• Thursday's Hit and Run introduced what I'm planning to make a recurring feature, an analysis of a trio of teams called "Pair Up in Threes." Thanks to Nick Stone for offering the Yogi-ism as a title after my initial suggestion was rebuffed. This time around, I looked at the three teams playing the furthest over their heads relative to our preseason PECOTA projections - the Pirates, Blue Jays and Cardinals. Here's the Bucs:
Record: 11-9
Current Hit List Factor: .549
Projection: .400
Difference: +.149

Why They're Flying High: The Pirates are allowing the league's fewest runs per game (3.70) after finishing dead last in that category last year, and new pitching coach Joe Kerrigan is receiving a good deal of the credit. Where Paul Maholm was the only Bucs starter to finish the season with an ERA below 4.80 last year—a figure that essentially matches that unit's projection—four of the Pirates' five starters are below that mark this year, led by Zach Duke (2.43). Kerrigan's use of video led Duke to review the form he exhibited in his stellar 2005 rookie campaign, prompting a tweak in his delivery, and the coach's knack for preparation and use of statistics have helped the young hurlers improve their situational pitching. Where they were among the worst in the league in batting average allowed after getting ahead 0-1 (.251 AVG, T-15th) or 0-2 (.194, T-14th) last year, they're now among the best (.214, 3rd on the former; .138, tied for first on the latter).

Why That May Not Last: The Pirates lead the majors with a .738 Defensive Efficiency after finishing 28th at .675 last year. That 63-point improvement is not only the largest jump of any team, it would top the 2008 Rays' record-setting turnaround of 54 points. But where the Rays notably upgraded the left side of their infield via Jason Bartlett and Evan Longoria while shifting B.J. Upton and Akinori Iwamura to positions for which they were better suited, the 2009 Pirates are returning three-quarters of their regular infield, with Andy LaRoche swapping out for Jose Bautista at the hot corner. The outfield has seen some shuffling, but neither Eric Hinkse nor Craig Monroe, the two new faces in the mix, are known for their work with the leather.

Additionally, the staff's strikeout rate (5.4 per nine) is the worst in the league, with Maholm and Ross Ohlendorf whiffing less than four per nine, and Ian Snell's staff-leading 6.1 still lagging a full K behind the league average. Their strikeout-to-walk ratio (1.29) is also last, and ERA indicators such as their 4.76 FIP and 5.52 QERA suggest that when a correction arrives, it won't be pretty.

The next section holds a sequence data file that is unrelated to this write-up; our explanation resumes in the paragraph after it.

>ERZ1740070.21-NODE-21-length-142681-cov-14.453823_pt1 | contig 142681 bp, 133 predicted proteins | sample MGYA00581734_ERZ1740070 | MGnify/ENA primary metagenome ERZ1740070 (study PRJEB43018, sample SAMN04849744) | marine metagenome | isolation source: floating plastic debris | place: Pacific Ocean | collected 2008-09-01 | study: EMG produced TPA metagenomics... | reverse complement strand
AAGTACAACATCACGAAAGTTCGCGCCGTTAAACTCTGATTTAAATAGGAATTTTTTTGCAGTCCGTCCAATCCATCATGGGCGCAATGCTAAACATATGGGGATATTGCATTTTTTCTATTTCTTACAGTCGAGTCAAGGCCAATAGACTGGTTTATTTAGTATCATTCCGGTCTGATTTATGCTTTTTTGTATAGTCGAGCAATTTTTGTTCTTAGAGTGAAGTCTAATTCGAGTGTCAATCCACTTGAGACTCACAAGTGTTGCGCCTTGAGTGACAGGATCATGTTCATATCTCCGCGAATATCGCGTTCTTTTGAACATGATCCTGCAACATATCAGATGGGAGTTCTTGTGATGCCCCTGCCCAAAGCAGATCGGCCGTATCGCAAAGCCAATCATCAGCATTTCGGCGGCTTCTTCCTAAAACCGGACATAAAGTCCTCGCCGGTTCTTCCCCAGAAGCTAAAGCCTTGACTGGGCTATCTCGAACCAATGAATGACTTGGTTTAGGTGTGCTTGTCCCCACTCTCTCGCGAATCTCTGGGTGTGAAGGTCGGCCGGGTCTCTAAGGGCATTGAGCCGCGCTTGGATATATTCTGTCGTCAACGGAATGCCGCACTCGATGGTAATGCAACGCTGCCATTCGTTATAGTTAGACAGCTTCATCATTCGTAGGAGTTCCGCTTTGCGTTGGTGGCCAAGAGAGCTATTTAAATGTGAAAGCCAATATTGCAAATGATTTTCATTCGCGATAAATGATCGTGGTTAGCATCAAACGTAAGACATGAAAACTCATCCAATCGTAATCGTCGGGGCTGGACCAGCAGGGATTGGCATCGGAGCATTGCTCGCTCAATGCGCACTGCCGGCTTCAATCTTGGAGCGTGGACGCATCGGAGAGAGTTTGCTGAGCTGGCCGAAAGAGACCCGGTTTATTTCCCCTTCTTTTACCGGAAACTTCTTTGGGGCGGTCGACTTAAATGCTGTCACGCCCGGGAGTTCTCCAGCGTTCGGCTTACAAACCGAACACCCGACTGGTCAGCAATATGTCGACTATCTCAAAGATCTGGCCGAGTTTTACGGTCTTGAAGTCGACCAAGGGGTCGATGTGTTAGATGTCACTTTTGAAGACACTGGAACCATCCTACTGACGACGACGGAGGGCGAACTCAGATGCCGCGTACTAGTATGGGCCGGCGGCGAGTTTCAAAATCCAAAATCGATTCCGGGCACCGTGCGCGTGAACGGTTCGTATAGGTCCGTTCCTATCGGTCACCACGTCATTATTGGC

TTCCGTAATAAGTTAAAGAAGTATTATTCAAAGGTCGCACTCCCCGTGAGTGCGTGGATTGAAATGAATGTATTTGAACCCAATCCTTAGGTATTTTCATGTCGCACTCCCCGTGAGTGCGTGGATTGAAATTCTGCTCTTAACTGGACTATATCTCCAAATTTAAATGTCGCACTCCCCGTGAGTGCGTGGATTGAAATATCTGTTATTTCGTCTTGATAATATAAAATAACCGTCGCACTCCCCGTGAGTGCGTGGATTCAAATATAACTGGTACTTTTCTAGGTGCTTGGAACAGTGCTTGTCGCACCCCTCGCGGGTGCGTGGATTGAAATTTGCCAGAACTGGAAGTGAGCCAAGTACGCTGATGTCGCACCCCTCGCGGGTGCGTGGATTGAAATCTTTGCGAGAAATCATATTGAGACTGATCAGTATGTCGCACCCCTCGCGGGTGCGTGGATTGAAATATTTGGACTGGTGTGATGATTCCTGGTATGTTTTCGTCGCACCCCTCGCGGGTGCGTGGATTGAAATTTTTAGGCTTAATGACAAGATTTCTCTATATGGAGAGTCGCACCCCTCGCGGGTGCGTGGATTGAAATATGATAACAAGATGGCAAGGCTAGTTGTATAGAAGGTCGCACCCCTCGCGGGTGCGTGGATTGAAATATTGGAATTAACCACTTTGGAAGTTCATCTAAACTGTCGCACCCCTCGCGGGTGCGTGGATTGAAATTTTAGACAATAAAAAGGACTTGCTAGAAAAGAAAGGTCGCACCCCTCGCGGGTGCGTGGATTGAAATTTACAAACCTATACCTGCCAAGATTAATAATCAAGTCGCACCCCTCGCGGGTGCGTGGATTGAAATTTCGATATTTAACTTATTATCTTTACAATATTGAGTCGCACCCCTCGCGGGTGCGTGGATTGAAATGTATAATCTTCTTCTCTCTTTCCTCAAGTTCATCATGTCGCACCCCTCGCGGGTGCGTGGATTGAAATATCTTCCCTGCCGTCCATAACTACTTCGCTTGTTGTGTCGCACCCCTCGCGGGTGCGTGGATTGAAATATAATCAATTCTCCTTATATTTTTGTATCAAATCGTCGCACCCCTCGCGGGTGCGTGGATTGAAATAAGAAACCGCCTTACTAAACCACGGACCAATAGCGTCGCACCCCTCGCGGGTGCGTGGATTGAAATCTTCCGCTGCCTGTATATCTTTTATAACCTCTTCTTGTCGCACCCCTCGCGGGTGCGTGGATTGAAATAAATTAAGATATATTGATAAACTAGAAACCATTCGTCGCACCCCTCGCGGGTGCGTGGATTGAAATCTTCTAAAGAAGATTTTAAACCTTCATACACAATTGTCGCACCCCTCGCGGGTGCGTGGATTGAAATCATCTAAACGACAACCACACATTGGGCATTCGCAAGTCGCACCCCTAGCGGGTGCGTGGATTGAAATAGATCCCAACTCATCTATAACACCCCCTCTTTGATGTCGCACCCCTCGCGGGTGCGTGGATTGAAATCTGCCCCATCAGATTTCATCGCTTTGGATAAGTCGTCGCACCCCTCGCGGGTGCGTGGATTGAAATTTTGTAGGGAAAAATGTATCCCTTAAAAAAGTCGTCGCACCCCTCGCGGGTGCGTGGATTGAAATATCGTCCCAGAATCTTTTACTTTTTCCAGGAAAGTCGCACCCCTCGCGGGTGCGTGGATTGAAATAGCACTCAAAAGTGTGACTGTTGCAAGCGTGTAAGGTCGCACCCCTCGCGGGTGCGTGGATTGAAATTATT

Glimmer of Hope: Perhaps because of Kerrigan's help, the pitchers are serving up fewer meatballs than before; the staff's Line Drive rate has fallen from 19.2 percent to 16.7, the fifth-largest drop in the majors. Whether you're using the simple LD% +.12 to estimate batting average on balls in play, or Brian Cartwright's more advanced .15*FB%+.24*GB%+.73*LD%, both formulas herald BABIP drops of more than 20 points, so it's possible that some of the early-season improvement in that department is real enough to stick.
The topic and format will change every week, perhaps being based on a trend, a problem or a bit of history as opposed to a statistical ranking, and it should increase the frequency with which I publish there given that I don't have to grind my gears to come up with a whole new topic every time.

• Today's Hit List, again topped by the Dodgers:
Nine-O? It's only Seven-O: Roughed up on a road trip, the Dodgers return to, uh, Dodgertown 90090 to complete their first undefeated April at home (7-0) since 1947. Chad Billingsley ranks in the league's top 10 in ERA, strikeout rate, fewest hits per nine and SNLVAR after reeling off his fifth straight quality start but the rest of the rotation is looking rather rickety. The team has otherwise gotten just four quality starts out of 18, three of them from Randy Wolf, and Clayton Kershaw's been bombed (two starts, nine innings, 15 runs) since his 13-strikeout performance.
Back in a bit with the latest on you-know-who. With the day-long lag between posting and actually publishing (gee, thanks, Blogger), I've lost my appetite to go into much detail on the Alex Rodriguez situation - most of what I have to say about it (or really, about Selena Roberts' muckracking and spotty credibility) has already been better said by Craig Calcaterra at ShysterBall -- it's a must-read.